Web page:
The British public may have ambivalent feelings about 10 new states joining the EU this week, but for the construction industry, which is crying out for skilled labour, it could be a godsend - if only a temporary one
You can bet this wasn’t advertised in the Daily Express. “Meet the Neighbours and celebrate the expansion of the EU.” This was the slogan used by the Foreign and Commonwealth Office to drum up trade for a European festival held in London last week. For those Europhiles who ventured to the FCO building there was the opportunity to tuck into mouth-watering Svickova (marinated beef in a sweet, sour cream sauce from the Czech Republic) and Bigos (Hunter's Stew from Poland) and tap feet to Hungarian jazz and Polish folk music.

“Meet the Neighbours” was a brave attempt by the government to put a positive spin on the arrival of 10 new nations to the EU. Winning the hearts and minds of the British public won’t be easy. Anti-immigrant sentiment in parts of the national press is turning public opinion against Europe, and the benefits of expansion have been largely forgotten amid the daily dose of scare mongering in press headlines.

The construction industry knows better. It realises that labour from the new member states could help bridge the yawning skills gap in the UK. There are currently 550,000 unfilled vacancies in all industries in the UK and virtual zero unemployment in the South-east means that the construction industry is ready to welcome overseas labour with open arms.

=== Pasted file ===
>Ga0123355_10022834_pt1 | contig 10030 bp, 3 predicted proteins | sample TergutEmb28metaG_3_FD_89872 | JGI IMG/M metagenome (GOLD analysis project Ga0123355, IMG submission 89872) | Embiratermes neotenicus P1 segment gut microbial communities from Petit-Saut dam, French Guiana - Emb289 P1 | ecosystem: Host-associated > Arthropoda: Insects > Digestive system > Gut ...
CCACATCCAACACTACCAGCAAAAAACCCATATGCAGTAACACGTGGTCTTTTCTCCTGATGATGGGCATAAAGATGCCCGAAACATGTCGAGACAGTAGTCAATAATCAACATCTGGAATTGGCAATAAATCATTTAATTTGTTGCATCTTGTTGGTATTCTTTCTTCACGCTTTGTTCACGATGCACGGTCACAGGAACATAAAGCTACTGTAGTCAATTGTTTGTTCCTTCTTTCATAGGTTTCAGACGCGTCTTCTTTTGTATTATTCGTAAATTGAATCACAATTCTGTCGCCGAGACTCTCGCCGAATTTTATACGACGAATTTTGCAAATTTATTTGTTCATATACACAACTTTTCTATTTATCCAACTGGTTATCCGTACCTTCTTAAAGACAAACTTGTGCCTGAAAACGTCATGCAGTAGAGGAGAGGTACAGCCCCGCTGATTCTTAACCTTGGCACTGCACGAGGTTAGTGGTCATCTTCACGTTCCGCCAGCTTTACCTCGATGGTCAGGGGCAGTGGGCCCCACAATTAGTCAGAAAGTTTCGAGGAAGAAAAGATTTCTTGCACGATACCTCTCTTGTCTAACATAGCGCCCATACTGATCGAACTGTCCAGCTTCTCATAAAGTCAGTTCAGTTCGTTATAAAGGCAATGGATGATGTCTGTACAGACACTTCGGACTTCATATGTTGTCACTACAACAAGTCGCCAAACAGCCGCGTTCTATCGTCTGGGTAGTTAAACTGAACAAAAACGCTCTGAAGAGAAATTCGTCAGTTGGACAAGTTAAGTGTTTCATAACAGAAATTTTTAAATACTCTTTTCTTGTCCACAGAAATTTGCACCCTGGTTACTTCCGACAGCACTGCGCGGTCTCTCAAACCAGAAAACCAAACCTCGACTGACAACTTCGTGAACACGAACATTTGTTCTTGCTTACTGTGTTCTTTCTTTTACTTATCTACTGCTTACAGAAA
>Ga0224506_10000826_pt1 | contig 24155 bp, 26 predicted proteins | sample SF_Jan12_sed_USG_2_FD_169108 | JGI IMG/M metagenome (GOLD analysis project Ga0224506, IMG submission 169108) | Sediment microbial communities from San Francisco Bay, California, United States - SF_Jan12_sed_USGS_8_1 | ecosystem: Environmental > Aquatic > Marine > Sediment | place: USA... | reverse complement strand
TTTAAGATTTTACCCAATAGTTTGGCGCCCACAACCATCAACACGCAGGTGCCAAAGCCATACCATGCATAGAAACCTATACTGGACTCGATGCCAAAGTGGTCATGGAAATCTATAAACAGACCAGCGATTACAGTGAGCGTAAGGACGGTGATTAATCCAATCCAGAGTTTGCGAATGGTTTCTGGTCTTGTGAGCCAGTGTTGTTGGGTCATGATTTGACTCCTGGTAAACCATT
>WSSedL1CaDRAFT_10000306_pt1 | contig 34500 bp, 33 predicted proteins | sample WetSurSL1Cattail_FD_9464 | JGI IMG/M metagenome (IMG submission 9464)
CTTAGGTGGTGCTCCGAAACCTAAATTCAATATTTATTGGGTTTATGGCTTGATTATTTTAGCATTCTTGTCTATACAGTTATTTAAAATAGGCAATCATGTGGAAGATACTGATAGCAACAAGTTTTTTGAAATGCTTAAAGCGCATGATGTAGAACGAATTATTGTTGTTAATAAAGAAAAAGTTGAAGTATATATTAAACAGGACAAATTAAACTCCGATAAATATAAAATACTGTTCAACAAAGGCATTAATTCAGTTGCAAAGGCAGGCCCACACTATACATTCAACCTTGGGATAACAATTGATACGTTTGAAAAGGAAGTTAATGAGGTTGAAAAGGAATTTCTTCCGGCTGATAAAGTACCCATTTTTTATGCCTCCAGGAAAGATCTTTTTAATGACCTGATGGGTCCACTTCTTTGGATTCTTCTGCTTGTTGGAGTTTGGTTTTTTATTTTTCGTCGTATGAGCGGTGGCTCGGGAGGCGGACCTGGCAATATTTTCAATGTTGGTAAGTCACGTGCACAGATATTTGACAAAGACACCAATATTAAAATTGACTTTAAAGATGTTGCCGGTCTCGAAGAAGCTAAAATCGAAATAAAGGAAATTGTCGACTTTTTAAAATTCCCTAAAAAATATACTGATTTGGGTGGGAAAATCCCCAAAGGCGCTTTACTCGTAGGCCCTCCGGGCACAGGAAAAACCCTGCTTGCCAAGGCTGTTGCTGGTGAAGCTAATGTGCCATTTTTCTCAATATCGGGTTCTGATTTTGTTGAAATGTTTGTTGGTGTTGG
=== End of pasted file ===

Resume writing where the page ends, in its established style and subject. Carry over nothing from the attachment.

There are conditions attached though. Anybody from a new member state applying to work in the UK must apply for a work permit when they arrive in the UK, and there will be restrictions on access to benefits if they decide to settle. Despite the restrictions the chancellor’s officials have hinted that up to 20,000 work permits might be available for East European construction workers.

Some observers believe that the fear of migrants overwhelming British towns and cities is a red herring. They believe that a large amount of construction work in the booming economies of Eastern Europe will keep most workers within their own borders. Economies in the East are growing by an average of 4% a year, and the extra inward investment generated by EU membership means it will be boom time for the foreseeable future.

Some of this inward investment will be created by building companies keen to take advantage of cheap, well-educated labour. Accession states will also be upgrading their utilities and infrastructure to meet EU standards, which will provide plenty of work for construction firms. Here there is a great opportunity for British consultants to help out.

Richard Steer, senior partner at QS and project manager at Gleeds, is convinced that contractors should go East. He has been in the region for 12 years and reckons that the amount of building in the East in the next 25 years will be massive.

So the message might be: make the most of the skilled migrant workers while you can. If the growth trend continues in the East the Poles, Czechs and Slovenes will go the same way as the Irish – back home.